Lost or Found? Next Steps

Lost a Pet?

Anyone who has lost a pet should contact the local municple shelter as soon as possible to report the pet missing and to see if the pet has shown up at the shelter. Contact numbers if you’ve lost your pet.

Click to go to the Facebook page for:

Found a Pet?

If you’ve found a stray animal, please contact the local municiple shelter and take the pet to the shelter so that it has a chance of being reunited with the pet parent. In general, taking the animal to the shelter improves the chances of the animal being reunited with its owner. If you don't want to leave the animal at the shelter, you can ask about being a temporary foster for the animal. 

What if I don’t want the pet to go to the municipal shelter?   Legally, the owner has 3-5 days to reclaim their pet from the shelter.  We strongly encourage all finders to turn the animal into the municipal shelter for the best chance of reuniting it with it’s owners. If the pet is unclaimed, the finder has the option to adopt the pet after the hold period is over if no owner comes forward.

Found Kittens?

During spring and summer, it’s not uncommon to discover unattended kittens or a single kitten seemingly abandoned by the mother. Before jumping to the rescue, consider these recommendations.

  • First: Wait and Watch

    You may have come across the litter of kittens while their mother is off searching for food or is in the process of moving them to a different location. It's important to try to determine if the mother is coming back for them or if they are truly orphaned. To do this, stand far away from the kittens and you might need to go away completely before the mother cat will return to attend to the kittens. It might be several hours before the mother cat returns — until she no longer senses the presence of humans hovering near her litter.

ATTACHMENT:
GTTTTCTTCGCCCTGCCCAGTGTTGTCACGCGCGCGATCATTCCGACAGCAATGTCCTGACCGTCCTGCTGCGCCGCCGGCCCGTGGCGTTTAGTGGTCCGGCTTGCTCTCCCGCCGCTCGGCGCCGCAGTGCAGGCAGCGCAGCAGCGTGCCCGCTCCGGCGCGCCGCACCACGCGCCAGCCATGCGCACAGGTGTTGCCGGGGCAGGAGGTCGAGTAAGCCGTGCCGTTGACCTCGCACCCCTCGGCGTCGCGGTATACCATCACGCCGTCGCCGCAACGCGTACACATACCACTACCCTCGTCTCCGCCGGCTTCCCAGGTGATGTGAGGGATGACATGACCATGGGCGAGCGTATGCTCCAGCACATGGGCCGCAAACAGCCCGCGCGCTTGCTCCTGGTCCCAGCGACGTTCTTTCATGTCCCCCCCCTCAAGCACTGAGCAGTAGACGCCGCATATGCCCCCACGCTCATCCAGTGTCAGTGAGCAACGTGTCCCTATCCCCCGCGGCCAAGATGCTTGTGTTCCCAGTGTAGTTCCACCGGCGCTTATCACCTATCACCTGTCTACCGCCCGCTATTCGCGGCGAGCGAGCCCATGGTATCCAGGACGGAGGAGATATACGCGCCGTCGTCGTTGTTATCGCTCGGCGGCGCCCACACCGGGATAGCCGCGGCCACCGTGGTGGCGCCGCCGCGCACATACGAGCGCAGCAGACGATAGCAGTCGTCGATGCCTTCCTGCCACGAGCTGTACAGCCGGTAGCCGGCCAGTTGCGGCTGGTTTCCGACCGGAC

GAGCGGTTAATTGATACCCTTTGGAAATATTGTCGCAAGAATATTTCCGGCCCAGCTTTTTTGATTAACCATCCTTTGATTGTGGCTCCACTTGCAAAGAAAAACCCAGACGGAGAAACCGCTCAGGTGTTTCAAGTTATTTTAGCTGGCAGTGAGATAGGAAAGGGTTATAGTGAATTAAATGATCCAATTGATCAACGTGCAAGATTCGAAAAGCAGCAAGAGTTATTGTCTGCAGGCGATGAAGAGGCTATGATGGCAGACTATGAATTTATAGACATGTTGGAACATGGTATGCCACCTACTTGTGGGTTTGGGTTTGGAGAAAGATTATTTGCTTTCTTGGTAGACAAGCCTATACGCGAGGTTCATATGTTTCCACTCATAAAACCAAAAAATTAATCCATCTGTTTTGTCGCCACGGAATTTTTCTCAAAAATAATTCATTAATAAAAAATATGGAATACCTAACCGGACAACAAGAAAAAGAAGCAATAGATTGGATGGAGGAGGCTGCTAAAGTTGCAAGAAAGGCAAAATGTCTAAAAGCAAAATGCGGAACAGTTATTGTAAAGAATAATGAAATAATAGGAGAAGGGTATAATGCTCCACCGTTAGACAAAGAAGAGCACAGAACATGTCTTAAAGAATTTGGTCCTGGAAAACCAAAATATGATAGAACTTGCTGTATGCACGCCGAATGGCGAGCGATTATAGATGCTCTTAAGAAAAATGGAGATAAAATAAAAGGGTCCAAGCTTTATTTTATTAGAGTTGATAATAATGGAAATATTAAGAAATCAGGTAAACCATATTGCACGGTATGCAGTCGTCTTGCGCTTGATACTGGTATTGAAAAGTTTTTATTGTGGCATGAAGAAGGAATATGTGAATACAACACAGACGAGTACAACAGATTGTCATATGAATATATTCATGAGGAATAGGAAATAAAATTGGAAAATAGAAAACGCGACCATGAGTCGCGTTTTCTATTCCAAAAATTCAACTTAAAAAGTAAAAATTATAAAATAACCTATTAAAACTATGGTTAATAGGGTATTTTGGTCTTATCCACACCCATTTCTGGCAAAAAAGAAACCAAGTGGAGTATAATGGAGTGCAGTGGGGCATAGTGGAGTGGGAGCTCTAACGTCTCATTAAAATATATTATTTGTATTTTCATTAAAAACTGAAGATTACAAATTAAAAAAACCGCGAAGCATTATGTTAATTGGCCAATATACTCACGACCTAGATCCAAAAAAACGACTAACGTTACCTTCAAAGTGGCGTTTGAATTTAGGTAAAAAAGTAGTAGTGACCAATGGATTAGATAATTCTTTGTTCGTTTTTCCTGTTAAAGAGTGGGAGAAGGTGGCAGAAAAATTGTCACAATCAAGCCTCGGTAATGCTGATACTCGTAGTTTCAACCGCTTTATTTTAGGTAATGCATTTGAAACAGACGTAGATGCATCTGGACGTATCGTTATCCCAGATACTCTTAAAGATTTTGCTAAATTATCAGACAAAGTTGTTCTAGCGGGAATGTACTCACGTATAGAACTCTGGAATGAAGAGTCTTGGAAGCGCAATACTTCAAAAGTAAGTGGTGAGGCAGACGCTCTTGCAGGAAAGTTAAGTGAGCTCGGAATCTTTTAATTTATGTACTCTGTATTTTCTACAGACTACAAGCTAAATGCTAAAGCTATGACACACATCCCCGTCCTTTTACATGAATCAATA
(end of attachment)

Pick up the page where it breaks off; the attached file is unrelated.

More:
The mother cat offers her kittens’ best chance for survival, so wait and watch as long as you can. The best food for the kittens is their mother’s milk. Remove the kittens only if they are in immediate, grave danger.

  • If the mother cat returns...

    If mom returns and the area is relatively safe, leave the kittens alone with mom until they are weaned. You can offer a shelter and regular food to mom, but keep the food and shelter at a distance from each other. Please contact us to discuss next steps for our Trap Neuter Vaccinate Return program.

  • If the mother cat does not return...

    If for any reason it appears that mother cat is not coming back, then you should remove the kittens for their survival as they need to be kept warm and fed. But you must be prepared to see this project through to weaning if you decide to intervene!

    Neonatal kittens (under four weeks of age) cannot eat solid food (not canned, not dry) and cannot urinate or defecate on their own, so you must bottle-feed them around-the-clock and stimulate their genitals after every feeding so they can eliminate.

    Neonatal kittens do not do well in a shelter environment as the municipal shelter does not have the staff to feed and stimulate them for elimination around-the-clock. So it is critical to prepare for bottle-feeding and proper care before you take the kittens off the street.

    Once the kittens are eating wet and dry food, please contact us to discuss next steps to get the kittens spayed and neutered.

Powered by Firespring